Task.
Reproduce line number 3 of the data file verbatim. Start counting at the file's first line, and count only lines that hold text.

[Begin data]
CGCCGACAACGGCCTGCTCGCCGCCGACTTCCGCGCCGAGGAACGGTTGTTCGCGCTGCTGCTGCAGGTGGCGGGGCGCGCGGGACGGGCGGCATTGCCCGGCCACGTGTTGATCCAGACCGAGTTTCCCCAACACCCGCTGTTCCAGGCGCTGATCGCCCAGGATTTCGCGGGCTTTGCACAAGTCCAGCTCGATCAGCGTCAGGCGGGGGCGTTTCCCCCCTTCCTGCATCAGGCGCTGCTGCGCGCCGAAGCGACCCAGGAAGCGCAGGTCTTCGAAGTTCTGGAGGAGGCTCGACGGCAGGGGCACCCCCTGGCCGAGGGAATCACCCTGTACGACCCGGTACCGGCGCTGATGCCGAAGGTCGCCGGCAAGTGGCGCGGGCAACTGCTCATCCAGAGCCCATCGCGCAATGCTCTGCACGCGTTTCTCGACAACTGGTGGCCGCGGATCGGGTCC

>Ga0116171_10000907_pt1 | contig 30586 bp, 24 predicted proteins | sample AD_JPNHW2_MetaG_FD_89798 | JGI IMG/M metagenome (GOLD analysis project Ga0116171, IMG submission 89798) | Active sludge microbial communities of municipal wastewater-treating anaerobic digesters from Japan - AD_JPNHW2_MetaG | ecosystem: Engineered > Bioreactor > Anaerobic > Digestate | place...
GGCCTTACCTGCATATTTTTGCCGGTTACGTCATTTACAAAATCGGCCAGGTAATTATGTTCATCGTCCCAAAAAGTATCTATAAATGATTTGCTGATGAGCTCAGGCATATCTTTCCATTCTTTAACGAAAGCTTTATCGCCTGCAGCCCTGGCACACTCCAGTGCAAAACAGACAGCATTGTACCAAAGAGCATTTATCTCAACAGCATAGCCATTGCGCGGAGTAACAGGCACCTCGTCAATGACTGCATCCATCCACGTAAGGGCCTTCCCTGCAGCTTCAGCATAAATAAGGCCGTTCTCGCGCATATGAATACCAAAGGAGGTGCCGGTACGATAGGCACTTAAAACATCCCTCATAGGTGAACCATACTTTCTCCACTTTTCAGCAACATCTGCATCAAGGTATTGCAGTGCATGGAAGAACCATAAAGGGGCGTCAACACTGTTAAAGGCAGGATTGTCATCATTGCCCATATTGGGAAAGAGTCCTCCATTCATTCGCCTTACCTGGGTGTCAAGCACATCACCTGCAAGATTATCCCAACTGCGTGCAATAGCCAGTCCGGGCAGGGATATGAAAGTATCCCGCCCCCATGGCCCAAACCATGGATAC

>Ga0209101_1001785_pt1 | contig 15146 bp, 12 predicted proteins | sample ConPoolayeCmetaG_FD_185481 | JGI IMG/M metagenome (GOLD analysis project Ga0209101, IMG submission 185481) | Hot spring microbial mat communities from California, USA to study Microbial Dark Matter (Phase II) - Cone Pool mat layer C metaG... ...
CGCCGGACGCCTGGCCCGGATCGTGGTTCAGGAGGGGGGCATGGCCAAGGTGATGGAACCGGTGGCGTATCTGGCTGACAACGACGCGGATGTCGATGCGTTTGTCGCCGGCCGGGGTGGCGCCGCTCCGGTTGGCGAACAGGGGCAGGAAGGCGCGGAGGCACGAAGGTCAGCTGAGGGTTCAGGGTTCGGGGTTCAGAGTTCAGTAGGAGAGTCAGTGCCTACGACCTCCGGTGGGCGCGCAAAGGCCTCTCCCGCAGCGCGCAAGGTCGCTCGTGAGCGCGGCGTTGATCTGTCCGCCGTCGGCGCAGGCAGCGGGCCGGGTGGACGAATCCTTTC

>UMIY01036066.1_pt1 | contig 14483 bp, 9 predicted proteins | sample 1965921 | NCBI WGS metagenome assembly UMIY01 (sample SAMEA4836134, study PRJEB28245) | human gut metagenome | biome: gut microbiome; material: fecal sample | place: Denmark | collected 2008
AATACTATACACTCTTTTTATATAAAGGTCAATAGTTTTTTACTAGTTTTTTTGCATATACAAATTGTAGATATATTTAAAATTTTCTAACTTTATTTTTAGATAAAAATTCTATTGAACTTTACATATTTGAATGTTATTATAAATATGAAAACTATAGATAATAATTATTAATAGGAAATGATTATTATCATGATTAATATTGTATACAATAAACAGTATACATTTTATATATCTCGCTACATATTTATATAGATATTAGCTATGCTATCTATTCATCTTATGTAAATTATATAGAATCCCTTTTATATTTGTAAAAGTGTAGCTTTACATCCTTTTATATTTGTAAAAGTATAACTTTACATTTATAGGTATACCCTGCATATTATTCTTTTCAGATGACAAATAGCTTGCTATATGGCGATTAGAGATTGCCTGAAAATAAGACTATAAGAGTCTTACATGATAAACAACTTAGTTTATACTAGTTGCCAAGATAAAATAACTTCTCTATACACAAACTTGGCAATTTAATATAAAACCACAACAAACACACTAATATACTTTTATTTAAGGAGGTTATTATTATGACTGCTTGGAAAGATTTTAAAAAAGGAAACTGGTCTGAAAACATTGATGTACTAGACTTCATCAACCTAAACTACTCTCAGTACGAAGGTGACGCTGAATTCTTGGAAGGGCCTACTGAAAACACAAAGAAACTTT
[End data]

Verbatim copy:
GGCCTTACCTGCATATTTTTGCCGGTTACGTCATTTACAAAATCGGCCAGGTAATTATGTTCATCGTCCCAAAAAGTATCTATAAATGATTTGCTGATGAGCTCAGGCATATCTTTCCATTCTTTAACGAAAGCTTTATCGCCTGCAGCCCTGGCACACTCCAGTGCAAAACAGACAGCATTGTACCAAAGAGCATTTATCTCAACAGCATAGCCATTGCGCGGAGTAACAGGCACCTCGTCAATGACTGCATCCATCCACGTAAGGGCCTTCCCTGCAGCTTCAGCATAAATAAGGCCGTTCTCGCGCATATGAATACCAAAGGAGGTGCCGGTACGATAGGCACTTAAAACATCCCTCATAGGTGAACCATACTTTCTCCACTTTTCAGCAACATCTGCATCAAGGTATTGCAGTGCATGGAAGAACCATAAAGGGGCGTCAACACTGTTAAAGGCAGGATTGTCATCATTGCCCATATTGGGAAAGAGTCCTCCATTCATTCGCCTTACCTGGGTGTCAAGCACATCACCTGCAAGATTATCCCAACTGCGTGCAATAGCCAGTCCGGGCAGGGATATGAAAGTATCCCGCCCCCATGGCCCAAACCATGGATAC